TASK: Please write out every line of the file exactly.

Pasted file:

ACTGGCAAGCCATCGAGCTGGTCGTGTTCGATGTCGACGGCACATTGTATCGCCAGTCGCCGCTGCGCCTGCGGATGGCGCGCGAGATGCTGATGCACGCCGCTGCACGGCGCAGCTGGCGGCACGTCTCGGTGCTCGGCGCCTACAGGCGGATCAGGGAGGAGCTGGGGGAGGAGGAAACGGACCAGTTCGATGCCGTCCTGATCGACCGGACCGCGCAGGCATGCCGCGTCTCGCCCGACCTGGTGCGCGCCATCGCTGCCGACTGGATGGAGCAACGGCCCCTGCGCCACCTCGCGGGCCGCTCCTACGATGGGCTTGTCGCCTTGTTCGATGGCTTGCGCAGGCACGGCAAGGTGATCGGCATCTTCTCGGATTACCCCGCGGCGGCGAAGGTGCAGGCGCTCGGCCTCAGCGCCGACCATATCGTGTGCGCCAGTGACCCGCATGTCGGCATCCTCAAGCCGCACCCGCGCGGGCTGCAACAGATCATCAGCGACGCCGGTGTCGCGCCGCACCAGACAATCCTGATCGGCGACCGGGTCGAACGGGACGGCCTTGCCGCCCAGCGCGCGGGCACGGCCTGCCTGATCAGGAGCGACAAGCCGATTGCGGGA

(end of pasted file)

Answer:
ACTGGCAAGCCATCGAGCTGGTCGTGTTCGATGTCGACGGCACATTGTATCGCCAGTCGCCGCTGCGCCTGCGGATGGCGCGCGAGATGCTGATGCACGCCGCTGCACGGCGCAGCTGGCGGCACGTCTCGGTGCTCGGCGCCTACAGGCGGATCAGGGAGGAGCTGGGGGAGGAGGAAACGGACCAGTTCGATGCCGTCCTGATCGACCGGACCGCGCAGGCATGCCGCGTCTCGCCCGACCTGGTGCGCGCCATCGCTGCCGACTGGATGGAGCAACGGCCCCTGCGCCACCTCGCGGGCCGCTCCTACGATGGGCTTGTCGCCTTGTTCGATGGCTTGCGCAGGCACGGCAAGGTGATCGGCATCTTCTCGGATTACCCCGCGGCGGCGAAGGTGCAGGCGCTCGGCCTCAGCGCCGACCATATCGTGTGCGCCAGTGACCCGCATGTCGGCATCCTCAAGCCGCACCCGCGCGGGCTGCAACAGATCATCAGCGACGCCGGTGTCGCGCCGCACCAGACAATCCTGATCGGCGACCGGGTCGAACGGGACGGCCTTGCCGCCCAGCGCGCGGGCACGGCCTGCCTGATCAGGAGCGACAAGCCGATTGCGGGA